If a topic is not complicated, then aim to avoid the use of slide shows altogether. Where slides are appropriate, they should be as abstracted as possible. For example, a single diagram is more abstract, with greater explanatory power, than spelling out the concept in several bullet points. Similarly, a picture can say a thousand words, but avoid meaningless imagery with only tenuous connection to the point being made. A key tip is to insert blank slides frequently to allow the audience to focus on the speaker at appropriate points in the speech. Ideally, every second slide should be blank.
Props can be more effective than slides in that they focus attention while allowing that focus remain on the speaker wielding the prop. Props are any tangible object connected to the topic. For example, if you are talking about the postal service, you might employ an actual letter, or parcel on the stage. It can be helpful to have a bag from which successive props are drawn.
Finally, the way a person dresses can be used to support the theme of the speech or to convey a sense of character of the speaker. For example, you can dress to convey the impression of being a fun, friendly person or a person who is serious and credible.
In the first skill set outlined above we noted the importance of having a clear goal for your speech. This final skill set is about bring together all the skills learned so far to deliver a powerful speech aimed at achieving your goal. Persuasion is the speaking element of power, which is discussed more fully in project 6. Key elements of power include your argument, credentials and confidence.
Your line of argument will vary depending on the nature and goal of your speech, as well as the particular audience. If the audience is already familiar with a subject, with set views, it is normally only possible shift audience attitudes a relatively small amount. If the audience is opposed to your views, aim to get them simply to consider it as an option. If the audience is neutral then aim to persuade them that the subject is of real concern to them. If the audience already accepts your viewpoint, then you can persuade them to take action. Note that any speech trying to persuade opposed audiences to take action is likely to fail.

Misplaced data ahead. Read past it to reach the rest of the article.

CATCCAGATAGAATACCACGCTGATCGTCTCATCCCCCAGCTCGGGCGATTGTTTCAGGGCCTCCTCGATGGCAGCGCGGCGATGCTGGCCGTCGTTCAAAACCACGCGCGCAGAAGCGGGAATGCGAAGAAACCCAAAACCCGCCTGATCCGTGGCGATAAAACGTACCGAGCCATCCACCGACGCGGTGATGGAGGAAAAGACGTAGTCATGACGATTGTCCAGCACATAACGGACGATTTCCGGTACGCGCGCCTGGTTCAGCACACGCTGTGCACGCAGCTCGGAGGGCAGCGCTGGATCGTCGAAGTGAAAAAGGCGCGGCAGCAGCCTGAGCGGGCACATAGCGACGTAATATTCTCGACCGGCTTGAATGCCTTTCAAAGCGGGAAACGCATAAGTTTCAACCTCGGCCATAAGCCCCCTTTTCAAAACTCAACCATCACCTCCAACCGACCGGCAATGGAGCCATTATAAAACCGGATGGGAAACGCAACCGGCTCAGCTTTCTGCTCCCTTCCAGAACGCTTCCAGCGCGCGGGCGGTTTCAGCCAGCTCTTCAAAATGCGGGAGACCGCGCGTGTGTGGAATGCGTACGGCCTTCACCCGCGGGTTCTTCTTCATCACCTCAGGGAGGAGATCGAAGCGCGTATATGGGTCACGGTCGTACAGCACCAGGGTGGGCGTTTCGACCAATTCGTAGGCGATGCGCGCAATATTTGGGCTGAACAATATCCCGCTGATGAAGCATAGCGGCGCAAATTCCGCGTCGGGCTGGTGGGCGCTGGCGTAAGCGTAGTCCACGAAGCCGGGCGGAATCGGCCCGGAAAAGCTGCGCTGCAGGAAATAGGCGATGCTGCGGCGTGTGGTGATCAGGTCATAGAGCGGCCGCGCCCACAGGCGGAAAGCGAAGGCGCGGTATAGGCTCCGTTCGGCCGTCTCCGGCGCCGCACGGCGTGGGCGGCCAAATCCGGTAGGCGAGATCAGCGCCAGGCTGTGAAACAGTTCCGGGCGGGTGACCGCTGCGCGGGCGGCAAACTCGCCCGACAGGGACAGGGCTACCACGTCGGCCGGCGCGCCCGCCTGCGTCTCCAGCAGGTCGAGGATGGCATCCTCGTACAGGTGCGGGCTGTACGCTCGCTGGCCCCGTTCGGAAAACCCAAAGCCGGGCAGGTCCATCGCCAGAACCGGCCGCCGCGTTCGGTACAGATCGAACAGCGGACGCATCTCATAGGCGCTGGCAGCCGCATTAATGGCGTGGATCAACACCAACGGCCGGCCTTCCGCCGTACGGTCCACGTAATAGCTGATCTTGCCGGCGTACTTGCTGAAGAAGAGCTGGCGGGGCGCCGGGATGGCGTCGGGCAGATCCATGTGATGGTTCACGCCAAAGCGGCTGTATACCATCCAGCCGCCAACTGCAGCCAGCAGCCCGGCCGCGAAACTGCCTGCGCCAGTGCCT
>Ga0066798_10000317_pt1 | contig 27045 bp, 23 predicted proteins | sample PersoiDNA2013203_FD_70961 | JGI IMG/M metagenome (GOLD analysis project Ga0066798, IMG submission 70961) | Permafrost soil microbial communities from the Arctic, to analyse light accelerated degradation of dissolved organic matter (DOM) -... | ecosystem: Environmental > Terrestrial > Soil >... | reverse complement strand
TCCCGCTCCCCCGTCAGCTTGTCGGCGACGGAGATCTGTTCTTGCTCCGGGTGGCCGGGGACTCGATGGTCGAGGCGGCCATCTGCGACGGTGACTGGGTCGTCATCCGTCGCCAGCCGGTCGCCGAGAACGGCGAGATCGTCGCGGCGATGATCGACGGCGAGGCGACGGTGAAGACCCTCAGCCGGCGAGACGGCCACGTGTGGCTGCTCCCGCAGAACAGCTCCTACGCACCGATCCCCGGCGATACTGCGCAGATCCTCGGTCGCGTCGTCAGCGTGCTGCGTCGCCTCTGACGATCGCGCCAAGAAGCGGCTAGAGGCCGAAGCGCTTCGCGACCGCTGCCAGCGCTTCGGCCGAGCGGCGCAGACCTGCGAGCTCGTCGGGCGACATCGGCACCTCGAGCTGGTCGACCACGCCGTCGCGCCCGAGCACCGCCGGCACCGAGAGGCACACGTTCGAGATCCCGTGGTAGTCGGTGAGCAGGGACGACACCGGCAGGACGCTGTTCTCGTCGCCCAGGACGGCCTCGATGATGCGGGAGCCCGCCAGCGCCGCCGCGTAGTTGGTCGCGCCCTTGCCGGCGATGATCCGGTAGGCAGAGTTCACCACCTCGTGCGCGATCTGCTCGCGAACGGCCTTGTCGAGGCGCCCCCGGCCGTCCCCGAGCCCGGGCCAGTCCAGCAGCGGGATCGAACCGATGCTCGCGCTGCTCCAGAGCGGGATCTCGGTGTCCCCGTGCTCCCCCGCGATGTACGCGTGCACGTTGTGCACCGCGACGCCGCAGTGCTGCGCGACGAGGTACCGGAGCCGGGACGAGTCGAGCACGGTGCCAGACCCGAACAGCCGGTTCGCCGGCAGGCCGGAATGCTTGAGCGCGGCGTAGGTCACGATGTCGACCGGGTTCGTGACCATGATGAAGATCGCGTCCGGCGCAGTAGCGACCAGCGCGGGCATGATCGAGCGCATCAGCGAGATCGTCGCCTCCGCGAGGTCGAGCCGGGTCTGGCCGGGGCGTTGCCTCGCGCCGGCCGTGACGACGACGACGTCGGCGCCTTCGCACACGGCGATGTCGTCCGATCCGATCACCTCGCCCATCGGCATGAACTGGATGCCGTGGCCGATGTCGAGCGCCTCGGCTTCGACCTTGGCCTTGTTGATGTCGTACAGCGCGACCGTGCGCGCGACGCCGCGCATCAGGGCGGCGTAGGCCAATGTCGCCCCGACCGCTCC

People naturally defer to experts. Think how most people automatically trust their doctor in medical matters. You need to establish your own expertise by clearly presenting your qualifications and experience. It is important to set your credentials out early in the speech (or the introduction). You don’t need to give your life story. Focus on the detail that is relevant to the goal/subject of your speech.
A key determinant of persuasion is simply being and sounding confident about what you are presenting. In addition to the fluency tips presented in the introduction to public speaking skills sets, it is important to be and sound incredibly enthusiastic about your subject. People are drawn to those exuding energy and positivity, wanting to share in it. So you need to discover your own sources of enthusiasm for the subject and bring this to the fore throughout the speech. You can do this by expressing your own amazement at what you are sharing or by sharing personal anecdotes.
Conversely, it is important to not sound nervous. Firstly, reduce any sources of stress. Ensure you have rehearsed thoroughly. Arrive early or pre-visit venues you have not spoken at before to ensure you are comfortable with the arrangements. Check any electronic presentations are loaded and working.
Secondly, you can get yourself into the right frame of mind by ‘acting as if’ you are completely confident. Psychological studies have shown that smiling for two minutes will actually put you in a good mood, so put a big smile on your face leading up to the speech. Another powerful technique is the power stance. Find a private area and put your hands above your head like you have just won a great victory and hold for two minutes. This may feel awkward but it really does work.
Aim to stop rehearsing at least 15 minutes prior to allow yourself be become fully present in the moment, engaging with audience members. If you particularly prone to nerves, focus on relaxing diaphragmatic breathing (pushing against your belly, not up in your chest) right up until you walk to the stage.